ERIC Number: ED414369
Record Type: Non-Journal
Publication Date: 1996
Reference Count: N/A
Standards Mean Business.
American business is caught in a painful paradox because, although there are many applicants for jobs, few have the skills employers require. The mismatch between skills required and skills available generates huge costs for industry. Some are clearly related to school-system underperformance, but others are less obviously related to lax educational standards. Corporate taxes support a range of public sector costs, which include educational remediation and other costs of school failure. Setting educational standards calibrated to the workplace is a first step toward ending this inefficiency. Standards-driven reform is the best way to equip students for the opportunities offered by the new economy. The principal beneficiaries of higher academic standards would be young people themselves as they become equipped to compete for better jobs, but companies would also benefit. Effective reform requires moving from a minimum competency mindset to one that demands high achievement. Business leaders can help by speaking frankly about the gap between company needs and student preparation. (SLD)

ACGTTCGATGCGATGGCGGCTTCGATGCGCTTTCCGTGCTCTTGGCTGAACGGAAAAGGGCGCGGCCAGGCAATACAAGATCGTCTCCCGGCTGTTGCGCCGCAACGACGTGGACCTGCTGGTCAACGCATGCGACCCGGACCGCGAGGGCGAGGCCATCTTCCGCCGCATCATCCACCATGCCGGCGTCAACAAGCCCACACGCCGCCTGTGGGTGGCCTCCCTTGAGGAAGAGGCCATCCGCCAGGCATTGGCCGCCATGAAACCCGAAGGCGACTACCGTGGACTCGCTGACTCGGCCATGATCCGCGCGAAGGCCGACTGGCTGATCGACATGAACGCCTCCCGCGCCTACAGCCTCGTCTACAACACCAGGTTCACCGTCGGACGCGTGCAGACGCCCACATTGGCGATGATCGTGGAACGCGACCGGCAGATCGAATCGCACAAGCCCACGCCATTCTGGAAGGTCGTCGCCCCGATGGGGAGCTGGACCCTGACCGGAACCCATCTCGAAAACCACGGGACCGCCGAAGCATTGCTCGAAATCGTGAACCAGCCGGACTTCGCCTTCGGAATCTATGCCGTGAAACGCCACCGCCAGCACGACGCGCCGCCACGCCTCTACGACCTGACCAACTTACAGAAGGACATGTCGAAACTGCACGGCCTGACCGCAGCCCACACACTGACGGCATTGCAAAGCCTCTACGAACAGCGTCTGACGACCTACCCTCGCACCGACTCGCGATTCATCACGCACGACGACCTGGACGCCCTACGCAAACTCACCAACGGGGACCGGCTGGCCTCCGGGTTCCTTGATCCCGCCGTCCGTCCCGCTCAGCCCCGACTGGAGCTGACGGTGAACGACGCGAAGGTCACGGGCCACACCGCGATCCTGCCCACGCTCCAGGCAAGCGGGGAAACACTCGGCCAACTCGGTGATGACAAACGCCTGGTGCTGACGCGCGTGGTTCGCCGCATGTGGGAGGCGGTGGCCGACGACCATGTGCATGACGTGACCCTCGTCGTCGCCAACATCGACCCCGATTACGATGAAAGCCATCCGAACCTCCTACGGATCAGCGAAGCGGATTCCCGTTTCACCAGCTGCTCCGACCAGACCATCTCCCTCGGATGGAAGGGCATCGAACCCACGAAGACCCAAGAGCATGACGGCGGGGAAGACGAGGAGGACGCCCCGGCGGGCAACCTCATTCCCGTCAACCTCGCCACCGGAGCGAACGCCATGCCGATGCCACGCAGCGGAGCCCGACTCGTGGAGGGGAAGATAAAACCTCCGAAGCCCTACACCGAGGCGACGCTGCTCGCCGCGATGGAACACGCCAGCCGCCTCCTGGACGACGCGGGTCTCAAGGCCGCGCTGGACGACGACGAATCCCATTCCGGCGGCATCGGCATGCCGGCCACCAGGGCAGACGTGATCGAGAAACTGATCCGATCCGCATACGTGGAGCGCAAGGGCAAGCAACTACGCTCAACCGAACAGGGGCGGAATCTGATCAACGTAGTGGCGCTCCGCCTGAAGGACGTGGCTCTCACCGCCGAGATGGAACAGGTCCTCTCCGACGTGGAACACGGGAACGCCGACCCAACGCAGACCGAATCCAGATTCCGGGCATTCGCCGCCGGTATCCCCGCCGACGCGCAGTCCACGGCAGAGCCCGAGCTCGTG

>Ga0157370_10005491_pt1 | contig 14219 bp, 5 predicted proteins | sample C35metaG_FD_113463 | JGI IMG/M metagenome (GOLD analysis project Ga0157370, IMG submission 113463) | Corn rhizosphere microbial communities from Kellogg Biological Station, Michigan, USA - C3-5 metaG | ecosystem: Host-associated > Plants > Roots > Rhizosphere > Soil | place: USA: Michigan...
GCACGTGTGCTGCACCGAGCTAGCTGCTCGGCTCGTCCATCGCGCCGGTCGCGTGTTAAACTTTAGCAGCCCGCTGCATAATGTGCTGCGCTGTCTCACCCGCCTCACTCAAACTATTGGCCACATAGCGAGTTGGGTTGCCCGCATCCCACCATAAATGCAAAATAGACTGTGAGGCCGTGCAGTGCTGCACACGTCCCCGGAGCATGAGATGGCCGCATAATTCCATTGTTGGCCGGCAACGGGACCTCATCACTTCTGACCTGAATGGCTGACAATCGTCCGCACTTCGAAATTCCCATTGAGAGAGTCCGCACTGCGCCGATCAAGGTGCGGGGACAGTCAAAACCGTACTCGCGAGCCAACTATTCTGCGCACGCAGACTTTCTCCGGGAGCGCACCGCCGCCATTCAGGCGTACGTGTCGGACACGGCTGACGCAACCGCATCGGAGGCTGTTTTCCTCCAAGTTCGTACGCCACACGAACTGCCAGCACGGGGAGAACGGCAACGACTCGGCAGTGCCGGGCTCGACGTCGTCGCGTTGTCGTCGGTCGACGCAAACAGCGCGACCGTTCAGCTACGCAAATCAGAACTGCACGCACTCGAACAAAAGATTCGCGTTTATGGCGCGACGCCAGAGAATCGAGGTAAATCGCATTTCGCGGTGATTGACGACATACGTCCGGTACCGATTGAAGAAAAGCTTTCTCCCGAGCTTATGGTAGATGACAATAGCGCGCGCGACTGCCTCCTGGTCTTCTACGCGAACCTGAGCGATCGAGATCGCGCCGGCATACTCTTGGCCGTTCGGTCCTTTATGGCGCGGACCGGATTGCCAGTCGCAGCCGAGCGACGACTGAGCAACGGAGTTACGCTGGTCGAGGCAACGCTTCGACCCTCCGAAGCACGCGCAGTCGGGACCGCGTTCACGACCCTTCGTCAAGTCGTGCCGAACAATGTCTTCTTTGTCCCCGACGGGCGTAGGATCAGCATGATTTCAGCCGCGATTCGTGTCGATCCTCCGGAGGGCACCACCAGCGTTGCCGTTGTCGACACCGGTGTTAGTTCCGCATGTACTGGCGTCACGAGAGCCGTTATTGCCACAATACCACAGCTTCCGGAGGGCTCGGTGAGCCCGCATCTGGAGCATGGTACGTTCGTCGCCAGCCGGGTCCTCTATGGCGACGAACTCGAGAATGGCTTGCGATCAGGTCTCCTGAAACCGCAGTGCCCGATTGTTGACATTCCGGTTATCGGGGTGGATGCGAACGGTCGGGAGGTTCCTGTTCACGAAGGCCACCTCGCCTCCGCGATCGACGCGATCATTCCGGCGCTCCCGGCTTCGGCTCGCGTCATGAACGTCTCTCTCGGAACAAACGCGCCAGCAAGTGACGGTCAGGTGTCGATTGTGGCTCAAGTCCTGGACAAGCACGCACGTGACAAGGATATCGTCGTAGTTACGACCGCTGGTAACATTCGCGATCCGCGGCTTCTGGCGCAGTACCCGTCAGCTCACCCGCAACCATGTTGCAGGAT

Descriptors: Academic Achievement, Business Responsibility, Educational Change, Elementary Secondary Education, Employment Qualifications, Partnerships in Education, School Business Relationship, Skill Development, Standard Setting, Standards
National Alliance of Business, 1202 New York Avenue, NW, Suite 700, Washington, DC 20005; e-mail: email@example.com; World Wide Web: http://www.bcer ($9 a copy; $8 for 25 or more copies).
Publication Type: Opinion Papers; Reports - Evaluative
Education Level: N/A
Sponsor: IBM Foundation.
Authoring Institution: National Alliance of Business, Inc., Washington, DC.